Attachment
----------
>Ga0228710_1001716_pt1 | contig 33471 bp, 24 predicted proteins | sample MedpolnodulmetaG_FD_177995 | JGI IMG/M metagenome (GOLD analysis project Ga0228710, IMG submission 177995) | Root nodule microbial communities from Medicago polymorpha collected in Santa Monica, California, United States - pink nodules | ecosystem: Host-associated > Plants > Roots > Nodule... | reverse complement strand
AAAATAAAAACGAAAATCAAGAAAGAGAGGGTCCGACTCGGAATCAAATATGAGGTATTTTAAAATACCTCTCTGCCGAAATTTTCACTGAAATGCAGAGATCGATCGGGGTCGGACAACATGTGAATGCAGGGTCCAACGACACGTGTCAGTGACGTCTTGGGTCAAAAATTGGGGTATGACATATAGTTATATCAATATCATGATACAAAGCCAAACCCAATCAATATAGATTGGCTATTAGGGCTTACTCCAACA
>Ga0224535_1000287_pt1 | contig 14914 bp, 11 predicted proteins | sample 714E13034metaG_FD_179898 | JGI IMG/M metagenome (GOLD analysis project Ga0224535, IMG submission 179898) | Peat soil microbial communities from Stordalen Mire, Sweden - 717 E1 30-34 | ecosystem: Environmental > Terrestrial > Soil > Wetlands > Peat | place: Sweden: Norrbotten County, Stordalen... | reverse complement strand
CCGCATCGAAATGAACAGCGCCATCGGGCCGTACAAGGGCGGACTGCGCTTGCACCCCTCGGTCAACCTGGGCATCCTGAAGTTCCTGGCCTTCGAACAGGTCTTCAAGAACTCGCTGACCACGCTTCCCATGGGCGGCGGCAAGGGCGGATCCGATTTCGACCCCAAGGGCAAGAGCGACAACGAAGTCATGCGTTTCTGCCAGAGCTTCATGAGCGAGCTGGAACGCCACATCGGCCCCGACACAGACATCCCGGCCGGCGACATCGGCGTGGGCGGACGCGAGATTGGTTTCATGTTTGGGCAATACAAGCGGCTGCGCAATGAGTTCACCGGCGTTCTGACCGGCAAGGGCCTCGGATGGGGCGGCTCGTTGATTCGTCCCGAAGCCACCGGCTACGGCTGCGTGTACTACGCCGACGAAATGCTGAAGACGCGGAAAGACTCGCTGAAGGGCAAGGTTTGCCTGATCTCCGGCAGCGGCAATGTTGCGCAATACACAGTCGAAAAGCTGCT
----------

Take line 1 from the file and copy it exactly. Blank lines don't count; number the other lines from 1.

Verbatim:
>Ga0228710_1001716_pt1 | contig 33471 bp, 24 predicted proteins | sample MedpolnodulmetaG_FD_177995 | JGI IMG/M metagenome (GOLD analysis project Ga0228710, IMG submission 177995) | Root nodule microbial communities from Medicago polymorpha collected in Santa Monica, California, United States - pink nodules | ecosystem: Host-associated > Plants > Roots > Nodule... | reverse complement strand